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Title: Modelling the spread of HIV/AIDS amongst injecting drug users
Author: Hay, Gordon
Awarding Body: University of Strathclyde
Current Institution: University of Strathclyde
Date of Award: 1999
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The sharing of injecting equipment by injecting drug users (IDUs) is one of the primary causes of the spread of HIV in Scotland. Mathematical models of disease spread can explore the transmission dynamics and can assist in evaluating control strategies such as needle exchanges. A simple deterministic model is examined and local and global stability results are presented. A deterministic model in which infected IDUs are considered separately from uninfected IDUs is created. The infectivity of a needle is then examined. It is first assumed that the infectivity of a needle depends on the amount of infectious material within it, then models in which this infectivity varies over time from injection are explored. Models in which the initial infectiousness of a needle depend on the length of time the person who infected it had been infected with HIV are also presented. A stochastic model is developed and explored in a threefold manner; analytically, numerically and using Monte-Carlo simulation methods. In particular, the probability that the disease dies out is examined. Although these simple models use only a small number of parameters, little is known about the values that these parameters may take. Seroprevalence and behavioural data from Glasgow are used to inform these models, and also to provide an estimate for the probability than an IDU becomes infected after injecting with an infected needle. The effect that the variability in the parameter values may have on the spread of the disease is examined by performing both an uncertainty analysis and a sensitivity analysis. These show that the two behavioural parameters that can be altered by control strategies have a greater influence on the spread of the disease than some other parameters.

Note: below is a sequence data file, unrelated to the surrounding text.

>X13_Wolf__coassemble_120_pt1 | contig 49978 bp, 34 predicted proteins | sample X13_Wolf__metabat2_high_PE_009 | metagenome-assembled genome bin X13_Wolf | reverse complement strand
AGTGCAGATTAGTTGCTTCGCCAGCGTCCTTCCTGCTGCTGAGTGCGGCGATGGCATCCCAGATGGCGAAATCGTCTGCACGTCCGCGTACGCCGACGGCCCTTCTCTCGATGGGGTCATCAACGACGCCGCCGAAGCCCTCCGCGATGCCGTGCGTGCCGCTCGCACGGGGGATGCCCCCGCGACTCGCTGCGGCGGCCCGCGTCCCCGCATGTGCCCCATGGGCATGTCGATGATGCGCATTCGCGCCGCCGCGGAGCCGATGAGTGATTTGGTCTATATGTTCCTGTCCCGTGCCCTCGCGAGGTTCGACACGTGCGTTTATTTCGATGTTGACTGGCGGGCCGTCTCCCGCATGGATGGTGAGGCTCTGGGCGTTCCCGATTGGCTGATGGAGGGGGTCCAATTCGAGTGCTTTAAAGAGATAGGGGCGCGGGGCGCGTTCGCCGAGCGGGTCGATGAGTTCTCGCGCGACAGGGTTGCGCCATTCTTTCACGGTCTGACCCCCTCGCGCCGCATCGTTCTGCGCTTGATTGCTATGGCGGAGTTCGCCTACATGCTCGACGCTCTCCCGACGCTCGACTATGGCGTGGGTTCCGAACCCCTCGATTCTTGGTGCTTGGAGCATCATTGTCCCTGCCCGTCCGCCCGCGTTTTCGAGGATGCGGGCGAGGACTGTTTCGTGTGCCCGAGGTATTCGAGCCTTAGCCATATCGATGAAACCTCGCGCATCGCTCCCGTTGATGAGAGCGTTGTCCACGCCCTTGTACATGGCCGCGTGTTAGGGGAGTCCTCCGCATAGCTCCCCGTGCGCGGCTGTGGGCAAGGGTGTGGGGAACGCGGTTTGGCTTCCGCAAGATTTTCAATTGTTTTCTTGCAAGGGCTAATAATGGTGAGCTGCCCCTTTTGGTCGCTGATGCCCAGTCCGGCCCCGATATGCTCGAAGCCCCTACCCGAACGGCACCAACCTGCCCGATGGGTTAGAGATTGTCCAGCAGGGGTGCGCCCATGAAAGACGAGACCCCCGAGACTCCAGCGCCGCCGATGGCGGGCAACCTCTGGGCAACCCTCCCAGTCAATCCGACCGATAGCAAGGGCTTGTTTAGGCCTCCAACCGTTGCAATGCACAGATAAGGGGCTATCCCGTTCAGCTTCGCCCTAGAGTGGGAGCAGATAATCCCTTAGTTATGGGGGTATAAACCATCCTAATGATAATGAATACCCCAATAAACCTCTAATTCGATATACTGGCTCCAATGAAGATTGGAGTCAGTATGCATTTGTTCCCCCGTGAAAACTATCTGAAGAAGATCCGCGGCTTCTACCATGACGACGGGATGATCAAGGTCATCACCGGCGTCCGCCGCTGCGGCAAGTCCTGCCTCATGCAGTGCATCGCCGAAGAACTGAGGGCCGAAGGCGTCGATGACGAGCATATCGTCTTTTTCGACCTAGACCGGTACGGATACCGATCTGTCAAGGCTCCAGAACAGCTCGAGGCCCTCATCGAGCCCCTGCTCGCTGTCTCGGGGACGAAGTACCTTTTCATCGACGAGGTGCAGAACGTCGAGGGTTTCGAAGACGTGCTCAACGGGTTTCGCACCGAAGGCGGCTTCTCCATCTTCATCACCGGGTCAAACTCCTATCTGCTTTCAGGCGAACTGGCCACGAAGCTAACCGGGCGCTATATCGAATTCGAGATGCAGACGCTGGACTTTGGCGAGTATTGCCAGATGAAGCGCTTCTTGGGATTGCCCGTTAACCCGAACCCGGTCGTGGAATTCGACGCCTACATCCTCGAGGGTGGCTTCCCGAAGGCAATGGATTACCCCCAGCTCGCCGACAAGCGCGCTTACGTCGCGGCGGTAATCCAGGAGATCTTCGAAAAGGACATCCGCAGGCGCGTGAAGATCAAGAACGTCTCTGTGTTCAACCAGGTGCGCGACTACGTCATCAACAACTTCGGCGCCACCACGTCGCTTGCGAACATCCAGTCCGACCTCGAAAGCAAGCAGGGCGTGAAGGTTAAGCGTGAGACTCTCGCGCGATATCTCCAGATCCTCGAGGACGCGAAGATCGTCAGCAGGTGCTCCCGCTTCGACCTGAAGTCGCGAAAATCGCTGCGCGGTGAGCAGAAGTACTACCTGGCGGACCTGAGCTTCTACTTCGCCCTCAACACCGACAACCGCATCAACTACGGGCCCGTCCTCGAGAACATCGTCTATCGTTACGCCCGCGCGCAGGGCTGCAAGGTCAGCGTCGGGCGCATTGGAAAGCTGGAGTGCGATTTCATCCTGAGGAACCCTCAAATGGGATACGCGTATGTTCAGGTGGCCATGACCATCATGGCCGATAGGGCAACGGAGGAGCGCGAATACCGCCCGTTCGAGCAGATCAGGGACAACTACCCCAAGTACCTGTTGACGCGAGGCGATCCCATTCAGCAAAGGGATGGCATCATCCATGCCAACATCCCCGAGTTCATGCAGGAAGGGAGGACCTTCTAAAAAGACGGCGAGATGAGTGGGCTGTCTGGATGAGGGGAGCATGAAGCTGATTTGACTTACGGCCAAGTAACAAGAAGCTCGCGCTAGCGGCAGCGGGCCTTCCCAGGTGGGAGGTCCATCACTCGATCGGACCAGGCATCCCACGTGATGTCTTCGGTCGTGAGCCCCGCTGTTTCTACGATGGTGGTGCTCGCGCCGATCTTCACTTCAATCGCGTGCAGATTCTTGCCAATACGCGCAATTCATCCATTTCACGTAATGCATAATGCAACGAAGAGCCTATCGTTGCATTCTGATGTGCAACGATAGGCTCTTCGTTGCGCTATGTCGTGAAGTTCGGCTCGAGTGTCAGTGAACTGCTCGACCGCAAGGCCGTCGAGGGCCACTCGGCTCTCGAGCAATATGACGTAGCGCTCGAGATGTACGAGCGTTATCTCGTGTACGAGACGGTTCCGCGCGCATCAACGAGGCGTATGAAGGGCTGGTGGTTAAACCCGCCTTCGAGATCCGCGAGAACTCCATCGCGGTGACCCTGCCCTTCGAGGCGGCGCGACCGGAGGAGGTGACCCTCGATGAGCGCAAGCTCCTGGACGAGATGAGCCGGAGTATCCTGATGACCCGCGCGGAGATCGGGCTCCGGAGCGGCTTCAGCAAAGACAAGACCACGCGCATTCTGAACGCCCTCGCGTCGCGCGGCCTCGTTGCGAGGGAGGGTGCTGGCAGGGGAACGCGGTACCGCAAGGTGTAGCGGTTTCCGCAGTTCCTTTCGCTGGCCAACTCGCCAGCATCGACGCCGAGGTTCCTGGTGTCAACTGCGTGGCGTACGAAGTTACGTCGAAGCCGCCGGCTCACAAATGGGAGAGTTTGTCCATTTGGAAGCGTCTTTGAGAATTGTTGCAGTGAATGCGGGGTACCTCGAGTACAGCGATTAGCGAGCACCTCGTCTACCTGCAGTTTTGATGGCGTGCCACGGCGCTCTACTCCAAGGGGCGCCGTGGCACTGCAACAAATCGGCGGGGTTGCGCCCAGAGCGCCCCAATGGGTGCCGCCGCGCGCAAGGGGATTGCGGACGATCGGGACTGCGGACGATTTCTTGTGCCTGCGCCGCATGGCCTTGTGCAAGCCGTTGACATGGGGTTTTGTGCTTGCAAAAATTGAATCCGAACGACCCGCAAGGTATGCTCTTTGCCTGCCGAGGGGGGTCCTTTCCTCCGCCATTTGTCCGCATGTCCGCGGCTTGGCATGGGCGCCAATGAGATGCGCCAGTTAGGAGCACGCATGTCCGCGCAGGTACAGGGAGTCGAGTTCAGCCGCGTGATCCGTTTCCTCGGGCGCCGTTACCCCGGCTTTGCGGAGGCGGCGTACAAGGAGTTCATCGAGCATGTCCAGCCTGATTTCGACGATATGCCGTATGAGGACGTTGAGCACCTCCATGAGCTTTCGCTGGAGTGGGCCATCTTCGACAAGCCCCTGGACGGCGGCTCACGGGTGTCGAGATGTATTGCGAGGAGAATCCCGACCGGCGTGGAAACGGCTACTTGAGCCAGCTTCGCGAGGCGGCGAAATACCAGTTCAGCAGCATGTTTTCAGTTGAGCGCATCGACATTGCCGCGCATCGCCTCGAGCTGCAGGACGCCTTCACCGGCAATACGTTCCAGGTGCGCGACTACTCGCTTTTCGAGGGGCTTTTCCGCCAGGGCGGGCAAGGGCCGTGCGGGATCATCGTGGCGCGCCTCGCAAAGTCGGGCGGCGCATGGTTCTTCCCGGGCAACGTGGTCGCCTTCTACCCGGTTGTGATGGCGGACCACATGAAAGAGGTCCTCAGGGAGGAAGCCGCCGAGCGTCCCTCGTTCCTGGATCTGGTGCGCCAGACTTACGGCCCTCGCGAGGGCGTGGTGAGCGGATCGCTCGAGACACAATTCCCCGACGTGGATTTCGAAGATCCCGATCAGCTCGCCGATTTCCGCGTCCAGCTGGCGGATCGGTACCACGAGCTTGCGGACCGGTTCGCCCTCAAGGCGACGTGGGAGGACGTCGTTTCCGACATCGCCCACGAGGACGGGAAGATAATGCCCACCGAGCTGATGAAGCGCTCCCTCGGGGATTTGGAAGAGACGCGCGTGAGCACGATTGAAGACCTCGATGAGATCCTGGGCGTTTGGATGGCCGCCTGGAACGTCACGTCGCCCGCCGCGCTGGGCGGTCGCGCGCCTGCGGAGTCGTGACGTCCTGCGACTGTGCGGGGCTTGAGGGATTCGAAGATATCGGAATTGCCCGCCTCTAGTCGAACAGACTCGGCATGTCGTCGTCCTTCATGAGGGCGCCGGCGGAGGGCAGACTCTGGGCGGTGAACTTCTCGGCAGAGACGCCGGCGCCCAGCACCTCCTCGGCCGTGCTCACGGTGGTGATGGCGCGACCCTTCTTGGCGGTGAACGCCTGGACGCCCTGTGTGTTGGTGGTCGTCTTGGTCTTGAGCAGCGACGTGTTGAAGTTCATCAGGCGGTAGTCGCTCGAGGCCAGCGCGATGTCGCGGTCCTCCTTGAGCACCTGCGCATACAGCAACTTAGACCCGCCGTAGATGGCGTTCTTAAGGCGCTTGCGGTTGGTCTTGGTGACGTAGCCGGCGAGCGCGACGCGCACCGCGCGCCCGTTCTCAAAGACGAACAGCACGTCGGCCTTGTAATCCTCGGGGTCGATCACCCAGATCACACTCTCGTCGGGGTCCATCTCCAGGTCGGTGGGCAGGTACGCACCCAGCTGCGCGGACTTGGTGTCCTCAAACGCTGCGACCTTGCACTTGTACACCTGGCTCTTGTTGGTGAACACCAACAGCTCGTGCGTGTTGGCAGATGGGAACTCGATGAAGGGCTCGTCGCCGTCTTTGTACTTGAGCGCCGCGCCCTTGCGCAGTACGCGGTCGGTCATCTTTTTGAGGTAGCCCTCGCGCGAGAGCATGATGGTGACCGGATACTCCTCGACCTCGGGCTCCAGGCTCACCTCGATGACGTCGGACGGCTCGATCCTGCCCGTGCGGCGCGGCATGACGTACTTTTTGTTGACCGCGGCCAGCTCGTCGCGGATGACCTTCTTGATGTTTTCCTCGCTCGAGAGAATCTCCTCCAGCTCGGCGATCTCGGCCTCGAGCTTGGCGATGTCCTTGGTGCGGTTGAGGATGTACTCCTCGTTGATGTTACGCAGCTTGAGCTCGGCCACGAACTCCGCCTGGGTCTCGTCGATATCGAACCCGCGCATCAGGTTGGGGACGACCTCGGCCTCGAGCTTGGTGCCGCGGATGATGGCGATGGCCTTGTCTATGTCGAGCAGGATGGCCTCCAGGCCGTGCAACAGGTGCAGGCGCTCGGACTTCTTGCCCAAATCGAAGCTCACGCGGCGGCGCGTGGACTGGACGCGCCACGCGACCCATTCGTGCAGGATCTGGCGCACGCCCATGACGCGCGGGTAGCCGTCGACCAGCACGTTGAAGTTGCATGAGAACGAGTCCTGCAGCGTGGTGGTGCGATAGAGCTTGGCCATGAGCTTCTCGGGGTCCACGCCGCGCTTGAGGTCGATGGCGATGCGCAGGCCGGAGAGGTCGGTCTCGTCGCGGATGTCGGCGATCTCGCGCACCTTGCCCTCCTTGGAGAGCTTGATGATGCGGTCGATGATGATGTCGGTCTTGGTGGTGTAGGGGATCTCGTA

Supervisor: Not available Sponsor: Not available
Qualification Name: Thesis (Ph.D.) Qualification Level: Doctoral
EThOS ID:  DOI: Not available
Keywords: Abuse Medical care Sociology Human services Applied mathematics